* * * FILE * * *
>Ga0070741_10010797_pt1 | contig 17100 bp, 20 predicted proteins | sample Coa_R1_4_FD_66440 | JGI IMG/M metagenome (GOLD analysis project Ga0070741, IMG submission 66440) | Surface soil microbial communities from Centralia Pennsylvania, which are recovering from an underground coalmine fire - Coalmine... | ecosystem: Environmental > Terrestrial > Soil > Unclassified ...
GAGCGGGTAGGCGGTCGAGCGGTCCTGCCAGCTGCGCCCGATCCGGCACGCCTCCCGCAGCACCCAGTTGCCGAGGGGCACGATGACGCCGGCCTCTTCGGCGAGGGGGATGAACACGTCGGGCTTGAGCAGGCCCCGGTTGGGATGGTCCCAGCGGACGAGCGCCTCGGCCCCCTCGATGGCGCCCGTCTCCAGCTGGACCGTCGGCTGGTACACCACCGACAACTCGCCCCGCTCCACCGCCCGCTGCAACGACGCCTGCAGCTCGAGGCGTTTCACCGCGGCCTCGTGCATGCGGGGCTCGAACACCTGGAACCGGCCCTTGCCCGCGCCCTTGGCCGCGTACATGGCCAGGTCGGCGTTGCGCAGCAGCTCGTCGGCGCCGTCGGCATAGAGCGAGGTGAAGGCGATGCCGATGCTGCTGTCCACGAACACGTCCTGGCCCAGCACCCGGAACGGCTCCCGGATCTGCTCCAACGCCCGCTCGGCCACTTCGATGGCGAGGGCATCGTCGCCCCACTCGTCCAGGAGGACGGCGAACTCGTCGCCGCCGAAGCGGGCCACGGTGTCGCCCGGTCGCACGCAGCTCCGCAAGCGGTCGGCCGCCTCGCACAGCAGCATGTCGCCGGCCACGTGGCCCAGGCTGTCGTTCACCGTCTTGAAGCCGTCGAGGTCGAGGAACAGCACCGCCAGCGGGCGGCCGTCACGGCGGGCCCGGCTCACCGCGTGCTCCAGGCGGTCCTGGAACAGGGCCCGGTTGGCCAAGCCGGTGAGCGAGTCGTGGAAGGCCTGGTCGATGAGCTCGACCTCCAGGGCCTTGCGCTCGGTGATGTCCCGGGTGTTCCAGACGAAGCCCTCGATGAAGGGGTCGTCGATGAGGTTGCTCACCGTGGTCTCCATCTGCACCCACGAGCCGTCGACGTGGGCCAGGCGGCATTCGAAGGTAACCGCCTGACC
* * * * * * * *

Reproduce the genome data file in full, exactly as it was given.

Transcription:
>Ga0070741_10010797_pt1 | contig 17100 bp, 20 predicted proteins | sample Coa_R1_4_FD_66440 | JGI IMG/M metagenome (GOLD analysis project Ga0070741, IMG submission 66440) | Surface soil microbial communities from Centralia Pennsylvania, which are recovering from an underground coalmine fire - Coalmine... | ecosystem: Environmental > Terrestrial > Soil > Unclassified ...
GAGCGGGTAGGCGGTCGAGCGGTCCTGCCAGCTGCGCCCGATCCGGCACGCCTCCCGCAGCACCCAGTTGCCGAGGGGCACGATGACGCCGGCCTCTTCGGCGAGGGGGATGAACACGTCGGGCTTGAGCAGGCCCCGGTTGGGATGGTCCCAGCGGACGAGCGCCTCGGCCCCCTCGATGGCGCCCGTCTCCAGCTGGACCGTCGGCTGGTACACCACCGACAACTCGCCCCGCTCCACCGCCCGCTGCAACGACGCCTGCAGCTCGAGGCGTTTCACCGCGGCCTCGTGCATGCGGGGCTCGAACACCTGGAACCGGCCCTTGCCCGCGCCCTTGGCCGCGTACATGGCCAGGTCGGCGTTGCGCAGCAGCTCGTCGGCGCCGTCGGCATAGAGCGAGGTGAAGGCGATGCCGATGCTGCTGTCCACGAACACGTCCTGGCCCAGCACCCGGAACGGCTCCCGGATCTGCTCCAACGCCCGCTCGGCCACTTCGATGGCGAGGGCATCGTCGCCCCACTCGTCCAGGAGGACGGCGAACTCGTCGCCGCCGAAGCGGGCCACGGTGTCGCCCGGTCGCACGCAGCTCCGCAAGCGGTCGGCCGCCTCGCACAGCAGCATGTCGCCGGCCACGTGGCCCAGGCTGTCGTTCACCGTCTTGAAGCCGTCGAGGTCGAGGAACAGCACCGCCAGCGGGCGGCCGTCACGGCGGGCCCGGCTCACCGCGTGCTCCAGGCGGTCCTGGAACAGGGCCCGGTTGGCCAAGCCGGTGAGCGAGTCGTGGAAGGCCTGGTCGATGAGCTCGACCTCCAGGGCCTTGCGCTCGGTGATGTCCCGGGTGTTCCAGACGAAGCCCTCGATGAAGGGGTCGTCGATGAGGTTGCTCACCGTGGTCTCCATCTGCACCCACGAGCCGTCGACGTGGGCCAGGCGGCATTCGAAGGTAACCGCCTGACC